Work on the controversial Thirty Meter Telescope on the Big Island of Hawaii was delayed again Wednesday after construction vehicles were blocked by hundreds of protesters, who say the giant telescope is being built on land sacred to Native Hawaiians.
Protesters pushed boulders into the road to the construction site atop Mauna Kea and stood in the way of vehicles, forcing construction crews to retreat and cancel work for the day.
Twelve people were arrested and Gov. David Ige (D) announced Wednesday evening that construction on the telescope would be put on hold again until further notice, according to local reports.
Work on what will be among the world's largest telescopes had been set to resume Wednesday morning after April protests led Gov. Ige to call for a "timeout" on construction so that developers and protesters could discuss stewardship of the mountain. Ige has since announced his support for the project's legality.
#BREAKINGNEWS: Hawaii DLNR (Department of Land and Natural Resources) agents just informed the hundreds of protestors who have gathered to prevent the Thirty Meter Telescope construction, that officers & TMT workers will be turning around and no longer asking anyone to leave or make any further arrests. More than 700 people gathered to stand in what they say is protection of a sacred Native Hawaiian space. Seven hours after protestors began lining up to prevent construction of the Thirty Meter Telescope on the on the summit of Mauna Kea, only 10 people have been arrested and the TMT crew only made it about 1.5 miles up the road. More details tonight on Hawaii News Now Developing details: http://bit.ly/1Ie7Tcn#HawaiiNewsNow #HINews #BehindTheScenes #WeAreYourSource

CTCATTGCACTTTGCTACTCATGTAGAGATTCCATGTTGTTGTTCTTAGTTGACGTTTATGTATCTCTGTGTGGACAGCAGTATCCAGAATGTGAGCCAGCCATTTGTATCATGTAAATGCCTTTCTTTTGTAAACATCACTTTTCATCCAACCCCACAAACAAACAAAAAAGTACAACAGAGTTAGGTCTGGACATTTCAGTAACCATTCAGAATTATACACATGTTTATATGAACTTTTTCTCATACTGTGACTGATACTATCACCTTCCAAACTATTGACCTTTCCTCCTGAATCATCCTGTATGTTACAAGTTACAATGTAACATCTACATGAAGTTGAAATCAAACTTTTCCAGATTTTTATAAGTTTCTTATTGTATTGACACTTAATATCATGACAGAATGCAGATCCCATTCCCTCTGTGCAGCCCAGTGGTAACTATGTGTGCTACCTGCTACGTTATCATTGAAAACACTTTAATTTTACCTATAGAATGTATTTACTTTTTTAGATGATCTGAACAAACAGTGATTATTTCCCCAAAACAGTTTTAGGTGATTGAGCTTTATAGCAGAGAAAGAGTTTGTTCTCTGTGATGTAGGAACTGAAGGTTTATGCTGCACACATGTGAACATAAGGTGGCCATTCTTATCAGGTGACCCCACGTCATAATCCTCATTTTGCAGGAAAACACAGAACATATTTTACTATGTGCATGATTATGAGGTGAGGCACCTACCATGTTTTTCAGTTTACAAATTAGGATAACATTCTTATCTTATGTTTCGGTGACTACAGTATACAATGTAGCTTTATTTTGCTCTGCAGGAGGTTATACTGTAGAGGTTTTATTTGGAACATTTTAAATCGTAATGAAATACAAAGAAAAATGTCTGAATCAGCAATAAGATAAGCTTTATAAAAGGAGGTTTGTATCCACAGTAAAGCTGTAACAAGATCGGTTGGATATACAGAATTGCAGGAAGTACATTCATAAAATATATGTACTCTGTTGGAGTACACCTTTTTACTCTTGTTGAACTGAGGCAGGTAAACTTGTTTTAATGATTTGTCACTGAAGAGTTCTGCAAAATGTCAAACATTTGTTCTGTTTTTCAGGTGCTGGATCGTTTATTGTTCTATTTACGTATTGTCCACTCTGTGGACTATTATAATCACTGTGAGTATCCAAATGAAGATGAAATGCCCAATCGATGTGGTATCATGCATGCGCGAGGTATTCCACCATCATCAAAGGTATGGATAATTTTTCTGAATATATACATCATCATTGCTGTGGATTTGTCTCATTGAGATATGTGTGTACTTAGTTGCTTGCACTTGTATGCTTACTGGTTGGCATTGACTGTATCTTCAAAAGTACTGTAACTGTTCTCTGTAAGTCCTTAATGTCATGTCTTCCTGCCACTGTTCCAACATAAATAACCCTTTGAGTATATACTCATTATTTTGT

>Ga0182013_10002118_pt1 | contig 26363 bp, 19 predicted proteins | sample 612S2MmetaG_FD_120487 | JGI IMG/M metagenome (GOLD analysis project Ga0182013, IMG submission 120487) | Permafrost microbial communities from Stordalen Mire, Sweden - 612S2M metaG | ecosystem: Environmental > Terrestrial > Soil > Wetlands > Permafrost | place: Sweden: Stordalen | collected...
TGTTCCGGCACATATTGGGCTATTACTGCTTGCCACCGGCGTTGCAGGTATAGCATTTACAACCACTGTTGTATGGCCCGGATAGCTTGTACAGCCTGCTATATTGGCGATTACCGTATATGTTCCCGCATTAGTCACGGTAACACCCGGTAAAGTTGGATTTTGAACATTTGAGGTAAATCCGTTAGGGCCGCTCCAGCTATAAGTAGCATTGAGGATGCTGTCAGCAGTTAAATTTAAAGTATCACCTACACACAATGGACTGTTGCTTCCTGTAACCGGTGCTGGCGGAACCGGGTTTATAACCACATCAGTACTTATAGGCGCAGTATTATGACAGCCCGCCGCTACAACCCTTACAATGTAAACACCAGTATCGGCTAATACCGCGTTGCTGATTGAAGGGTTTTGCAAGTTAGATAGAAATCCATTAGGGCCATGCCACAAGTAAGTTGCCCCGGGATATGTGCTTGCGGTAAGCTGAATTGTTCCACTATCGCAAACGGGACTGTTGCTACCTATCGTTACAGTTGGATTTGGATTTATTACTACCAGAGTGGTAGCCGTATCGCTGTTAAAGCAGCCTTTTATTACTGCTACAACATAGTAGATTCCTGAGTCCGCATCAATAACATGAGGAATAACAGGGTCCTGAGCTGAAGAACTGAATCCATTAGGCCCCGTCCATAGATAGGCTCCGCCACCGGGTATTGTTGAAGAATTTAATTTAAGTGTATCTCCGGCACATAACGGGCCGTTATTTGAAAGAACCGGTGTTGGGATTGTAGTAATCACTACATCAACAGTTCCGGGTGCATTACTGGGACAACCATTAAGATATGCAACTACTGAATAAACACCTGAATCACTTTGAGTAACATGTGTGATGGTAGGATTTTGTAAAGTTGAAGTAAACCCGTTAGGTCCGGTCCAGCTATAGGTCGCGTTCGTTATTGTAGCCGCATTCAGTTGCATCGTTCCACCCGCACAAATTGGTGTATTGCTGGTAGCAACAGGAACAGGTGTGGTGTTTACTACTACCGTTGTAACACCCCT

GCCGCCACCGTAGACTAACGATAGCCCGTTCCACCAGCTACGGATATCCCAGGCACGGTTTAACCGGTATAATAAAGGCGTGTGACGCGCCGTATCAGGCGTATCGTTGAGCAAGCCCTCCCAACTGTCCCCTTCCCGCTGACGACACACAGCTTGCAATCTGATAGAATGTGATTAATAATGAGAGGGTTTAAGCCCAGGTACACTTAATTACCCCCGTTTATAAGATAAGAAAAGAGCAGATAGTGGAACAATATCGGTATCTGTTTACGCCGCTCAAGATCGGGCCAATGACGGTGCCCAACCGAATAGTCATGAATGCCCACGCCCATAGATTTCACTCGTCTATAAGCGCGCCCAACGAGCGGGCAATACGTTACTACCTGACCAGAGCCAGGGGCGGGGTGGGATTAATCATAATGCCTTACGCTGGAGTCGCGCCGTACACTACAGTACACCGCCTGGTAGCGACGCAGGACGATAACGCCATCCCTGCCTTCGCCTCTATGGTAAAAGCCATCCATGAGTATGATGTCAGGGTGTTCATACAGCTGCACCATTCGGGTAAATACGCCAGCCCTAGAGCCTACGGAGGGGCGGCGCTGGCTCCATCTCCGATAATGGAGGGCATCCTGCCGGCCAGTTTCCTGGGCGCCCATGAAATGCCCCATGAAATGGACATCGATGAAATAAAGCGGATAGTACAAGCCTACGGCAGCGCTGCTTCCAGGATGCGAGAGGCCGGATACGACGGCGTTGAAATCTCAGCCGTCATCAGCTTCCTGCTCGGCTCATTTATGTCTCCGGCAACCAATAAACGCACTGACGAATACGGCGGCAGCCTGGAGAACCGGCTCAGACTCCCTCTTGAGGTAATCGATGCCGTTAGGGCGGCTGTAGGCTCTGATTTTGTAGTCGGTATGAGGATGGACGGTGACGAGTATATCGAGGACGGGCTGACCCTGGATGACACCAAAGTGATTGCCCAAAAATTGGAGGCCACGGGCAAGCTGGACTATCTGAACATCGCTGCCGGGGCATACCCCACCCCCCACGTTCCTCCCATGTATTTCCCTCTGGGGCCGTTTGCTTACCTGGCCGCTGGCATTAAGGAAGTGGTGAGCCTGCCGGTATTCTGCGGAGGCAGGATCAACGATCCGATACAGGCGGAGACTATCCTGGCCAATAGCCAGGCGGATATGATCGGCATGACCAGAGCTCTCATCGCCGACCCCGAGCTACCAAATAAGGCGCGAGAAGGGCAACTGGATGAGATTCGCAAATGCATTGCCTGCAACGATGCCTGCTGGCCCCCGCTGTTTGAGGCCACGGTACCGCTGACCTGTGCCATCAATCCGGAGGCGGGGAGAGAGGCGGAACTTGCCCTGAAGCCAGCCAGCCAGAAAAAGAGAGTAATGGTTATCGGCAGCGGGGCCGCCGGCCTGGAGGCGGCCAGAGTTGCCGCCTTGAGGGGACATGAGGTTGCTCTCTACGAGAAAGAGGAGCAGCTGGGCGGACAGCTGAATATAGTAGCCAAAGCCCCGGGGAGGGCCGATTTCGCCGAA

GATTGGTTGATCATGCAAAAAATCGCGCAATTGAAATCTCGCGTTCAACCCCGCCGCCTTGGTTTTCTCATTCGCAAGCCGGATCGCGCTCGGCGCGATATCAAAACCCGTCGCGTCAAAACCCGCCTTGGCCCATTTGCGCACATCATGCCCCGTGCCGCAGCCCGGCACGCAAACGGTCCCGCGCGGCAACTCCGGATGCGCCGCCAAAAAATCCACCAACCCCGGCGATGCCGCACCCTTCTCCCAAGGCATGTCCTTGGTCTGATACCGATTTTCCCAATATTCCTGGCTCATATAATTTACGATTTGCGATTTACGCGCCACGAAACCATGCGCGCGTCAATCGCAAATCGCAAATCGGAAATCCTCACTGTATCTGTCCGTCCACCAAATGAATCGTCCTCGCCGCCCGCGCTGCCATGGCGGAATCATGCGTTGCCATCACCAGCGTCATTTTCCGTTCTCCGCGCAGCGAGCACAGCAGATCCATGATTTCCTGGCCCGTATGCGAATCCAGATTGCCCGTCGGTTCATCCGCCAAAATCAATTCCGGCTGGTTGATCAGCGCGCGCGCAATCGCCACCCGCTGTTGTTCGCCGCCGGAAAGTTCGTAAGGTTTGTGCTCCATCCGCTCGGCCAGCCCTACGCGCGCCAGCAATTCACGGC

Posted by Mileka Lincoln on Wednesday, June 24, 2015
The telescope debate has been emotional for both sides.
A state Department of Land and Natural Resources agent addressed protesters Wednesday with tears in his eyes. He apologized to the crowd, clearly familiar with him, saying, "You may not accept it, but I got to do my job." He then told them, "Our number one thing right now is public safety. We're not going up." He was met by cheers of "mahalo" (thank you) and hugs.
According to Hawaii News Now, protesters moved large rocks into the road to block the construction vehicles on Wednesday. West Hawaii Today reports that the construction vehicles, which were being escorted by police, "were stopped repeatedly by more than 300 protesters who set up about two dozen 'lines of defense' across the Mauna Kea access road."
Many Native Hawaiians believe Mauna Kea is where the Hawaiian islands originated, making it sacred land. They refer to themselves as "protectors" of the mountain, rather than protesters.
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Protesters were prepared for the confrontation. Kahookahi Kanuha, one of those arrested, told The Associated Press earlier in the day, "We're bracing ourselves mentally, spiritually for the battle ahead. I don't mean a physical battle. It's brain against brain."
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Once complete, the $1.4 billion project will be one of the world's largest telescopes. Scientists say that such a powerful telescope ideally located on Mauna Kea's summit will allow astronomers to see "forming galaxies at the very edge of the observable Universe, near the beginning of time," according to the TMT website.
An artist's rendering of TMT.
This is a developing story and will be updated.